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Thanks, Sincerely, For Your Leadership

July 30, 2010
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Thanks, Sincerely, For Your Leadership

How often do we stop and thank our bosses?

This is one of those style and leadership questions that doesn’t get much coverage in our training programs, mentoring and business readings. I generally do thank mine in response to an event of some sort, probably two or three times a year. Here are a few categories of behaviors and talents that I am sincerely thankful for:

1. Caring
In a recent blog comment , a reader pointed out that caring and competency can be independent. The presence of both leads to trust (leadership). Competency without caring can lead to respect at best. True caring is easy to detect, and usually represents effort and risk taking on the part of the boss. I am thankful for caring.

2. Competency
Being a competent boss means assuring that information flows on a timely basis. Whether that translates into weekly one-on-ones, directed emails, phone conversations or voice mails, etc. It also means continually thinking through decision rights issues. Is the right person making the specific, critical decisions? Are the right people being truly consulted on those decisions prior to commitment? Are the right people being informed, in a timely, "no surprises" manner? This is real, draining work. Although it's hard to get this right all the time, I truly appreciate when my boss invests in getting this done well.

3. Coaching and feedback
Anybody have a boss walk through your strengths and areas for growth? I am thankful when I have a boss who is sufficiently educated, self-aware and secure to have these discussions. In my experience, bosses are either delightfully qualified and interested, or they're hopelessly incapable. The later simply don't have the necessary talent and truly shouldn't try. (They often have other talents) I am thankful and indebted to many past bosses for coaching that continues to serve me, many years after we parted ways.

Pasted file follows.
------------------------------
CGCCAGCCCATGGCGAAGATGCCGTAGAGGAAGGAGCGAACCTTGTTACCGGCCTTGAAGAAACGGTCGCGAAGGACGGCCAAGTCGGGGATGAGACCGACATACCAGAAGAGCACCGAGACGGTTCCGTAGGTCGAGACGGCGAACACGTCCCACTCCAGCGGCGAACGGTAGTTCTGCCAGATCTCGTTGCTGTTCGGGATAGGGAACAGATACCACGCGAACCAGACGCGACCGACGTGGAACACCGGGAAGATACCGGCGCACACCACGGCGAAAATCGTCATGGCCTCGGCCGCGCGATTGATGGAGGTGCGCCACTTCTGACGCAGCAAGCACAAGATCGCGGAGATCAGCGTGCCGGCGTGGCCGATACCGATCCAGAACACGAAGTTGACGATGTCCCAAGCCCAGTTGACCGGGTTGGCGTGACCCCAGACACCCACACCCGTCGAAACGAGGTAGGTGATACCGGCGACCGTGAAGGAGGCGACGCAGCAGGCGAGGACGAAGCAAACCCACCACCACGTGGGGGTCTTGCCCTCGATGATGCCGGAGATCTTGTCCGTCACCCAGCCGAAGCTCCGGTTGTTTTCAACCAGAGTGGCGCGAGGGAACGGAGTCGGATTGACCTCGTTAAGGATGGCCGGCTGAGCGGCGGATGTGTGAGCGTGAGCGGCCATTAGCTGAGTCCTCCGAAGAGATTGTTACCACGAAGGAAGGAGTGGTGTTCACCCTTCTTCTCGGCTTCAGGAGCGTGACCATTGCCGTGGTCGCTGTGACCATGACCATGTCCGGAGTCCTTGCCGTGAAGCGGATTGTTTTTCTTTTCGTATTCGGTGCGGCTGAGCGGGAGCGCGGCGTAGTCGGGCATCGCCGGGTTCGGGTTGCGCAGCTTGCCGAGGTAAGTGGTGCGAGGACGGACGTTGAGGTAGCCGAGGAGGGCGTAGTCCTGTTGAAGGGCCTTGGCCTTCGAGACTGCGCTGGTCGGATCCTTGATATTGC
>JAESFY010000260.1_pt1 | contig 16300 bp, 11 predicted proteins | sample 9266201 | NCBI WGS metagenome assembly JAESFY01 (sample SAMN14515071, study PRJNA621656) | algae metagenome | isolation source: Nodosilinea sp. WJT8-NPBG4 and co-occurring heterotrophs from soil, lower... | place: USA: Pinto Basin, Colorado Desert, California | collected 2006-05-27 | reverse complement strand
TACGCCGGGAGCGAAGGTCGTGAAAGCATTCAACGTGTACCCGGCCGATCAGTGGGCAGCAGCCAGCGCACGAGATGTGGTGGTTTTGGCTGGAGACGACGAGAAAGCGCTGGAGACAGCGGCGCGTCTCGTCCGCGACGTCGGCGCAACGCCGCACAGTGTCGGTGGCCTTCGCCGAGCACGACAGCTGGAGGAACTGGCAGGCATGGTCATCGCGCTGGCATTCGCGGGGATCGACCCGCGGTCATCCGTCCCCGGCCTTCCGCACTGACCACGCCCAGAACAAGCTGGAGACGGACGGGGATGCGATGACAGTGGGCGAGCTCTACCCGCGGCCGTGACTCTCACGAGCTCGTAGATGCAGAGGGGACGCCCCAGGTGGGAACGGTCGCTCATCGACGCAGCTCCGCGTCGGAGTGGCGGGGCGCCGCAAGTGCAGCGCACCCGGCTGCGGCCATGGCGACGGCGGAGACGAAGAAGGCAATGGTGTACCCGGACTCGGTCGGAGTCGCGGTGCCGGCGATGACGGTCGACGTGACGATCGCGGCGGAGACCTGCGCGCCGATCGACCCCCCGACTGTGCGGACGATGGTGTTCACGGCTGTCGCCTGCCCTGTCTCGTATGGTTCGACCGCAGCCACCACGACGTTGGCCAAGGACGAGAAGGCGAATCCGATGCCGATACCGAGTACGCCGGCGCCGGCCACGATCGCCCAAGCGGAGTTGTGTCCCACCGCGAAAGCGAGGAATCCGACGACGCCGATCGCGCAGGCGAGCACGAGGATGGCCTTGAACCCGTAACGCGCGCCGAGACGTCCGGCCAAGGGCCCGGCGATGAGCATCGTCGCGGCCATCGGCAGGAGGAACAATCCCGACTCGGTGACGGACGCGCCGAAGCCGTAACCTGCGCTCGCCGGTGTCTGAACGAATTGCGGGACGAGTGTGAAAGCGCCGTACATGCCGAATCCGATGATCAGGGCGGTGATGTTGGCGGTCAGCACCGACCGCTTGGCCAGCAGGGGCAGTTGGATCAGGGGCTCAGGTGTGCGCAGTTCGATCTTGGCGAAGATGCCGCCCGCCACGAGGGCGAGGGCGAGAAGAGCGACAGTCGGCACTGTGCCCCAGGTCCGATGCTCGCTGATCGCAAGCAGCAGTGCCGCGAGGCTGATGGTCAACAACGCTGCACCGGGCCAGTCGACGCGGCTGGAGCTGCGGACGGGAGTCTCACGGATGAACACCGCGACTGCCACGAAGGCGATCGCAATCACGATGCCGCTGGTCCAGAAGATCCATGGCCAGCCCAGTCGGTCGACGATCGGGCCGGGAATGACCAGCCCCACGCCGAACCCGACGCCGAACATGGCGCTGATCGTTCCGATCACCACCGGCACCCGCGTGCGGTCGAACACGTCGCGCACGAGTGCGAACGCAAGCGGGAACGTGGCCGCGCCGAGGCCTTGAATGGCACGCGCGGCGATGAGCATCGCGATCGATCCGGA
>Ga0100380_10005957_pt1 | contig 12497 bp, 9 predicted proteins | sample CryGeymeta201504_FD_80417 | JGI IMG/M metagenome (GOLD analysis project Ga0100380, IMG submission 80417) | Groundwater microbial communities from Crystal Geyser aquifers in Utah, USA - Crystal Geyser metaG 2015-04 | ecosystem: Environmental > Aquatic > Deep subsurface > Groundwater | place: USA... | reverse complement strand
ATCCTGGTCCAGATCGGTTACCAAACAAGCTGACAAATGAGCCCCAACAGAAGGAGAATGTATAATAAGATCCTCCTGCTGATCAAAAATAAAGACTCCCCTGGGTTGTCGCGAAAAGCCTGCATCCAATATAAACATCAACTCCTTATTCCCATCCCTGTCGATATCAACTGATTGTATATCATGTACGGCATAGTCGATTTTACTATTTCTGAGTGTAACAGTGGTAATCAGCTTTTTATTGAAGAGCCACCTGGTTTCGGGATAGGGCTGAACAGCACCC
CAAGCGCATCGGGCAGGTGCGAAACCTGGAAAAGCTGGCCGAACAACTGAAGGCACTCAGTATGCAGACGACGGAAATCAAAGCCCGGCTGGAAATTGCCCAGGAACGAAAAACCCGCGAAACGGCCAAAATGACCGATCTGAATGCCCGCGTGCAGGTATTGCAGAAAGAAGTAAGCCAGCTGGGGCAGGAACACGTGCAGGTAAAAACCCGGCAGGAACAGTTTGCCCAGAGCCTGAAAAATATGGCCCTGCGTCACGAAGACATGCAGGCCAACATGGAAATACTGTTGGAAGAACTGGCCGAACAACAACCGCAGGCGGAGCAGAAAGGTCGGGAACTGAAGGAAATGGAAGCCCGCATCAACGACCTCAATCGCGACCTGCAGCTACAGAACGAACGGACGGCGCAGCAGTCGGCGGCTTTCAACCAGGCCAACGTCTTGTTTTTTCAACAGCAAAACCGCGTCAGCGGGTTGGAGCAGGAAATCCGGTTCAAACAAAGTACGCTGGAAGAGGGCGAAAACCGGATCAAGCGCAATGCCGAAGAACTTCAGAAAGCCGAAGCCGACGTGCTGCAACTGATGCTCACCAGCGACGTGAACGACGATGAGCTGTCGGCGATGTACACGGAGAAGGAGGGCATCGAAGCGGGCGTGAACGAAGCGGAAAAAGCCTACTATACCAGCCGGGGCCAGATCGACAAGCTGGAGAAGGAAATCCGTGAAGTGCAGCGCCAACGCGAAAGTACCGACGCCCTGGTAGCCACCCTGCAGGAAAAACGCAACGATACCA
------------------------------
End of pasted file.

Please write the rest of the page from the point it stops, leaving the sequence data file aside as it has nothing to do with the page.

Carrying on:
4. Committing (being responsive)
A real relationship builder is " Is the boss available when needed?" I am grateful when my requests for help receive a prompt response, say within hours or a day. I know that I am committed to a lot of important people; when I am fully booked and possibly a bit tired, I still make the extra effort to ensure I am responsive. And I appreciate when that commitment is reciprocated to me, especially from my boss.

So, should we thank our bosses for the leadership they show us? Of course. And how often? That depends upon their ability to lead . . . and our ability to recognize true leadership.

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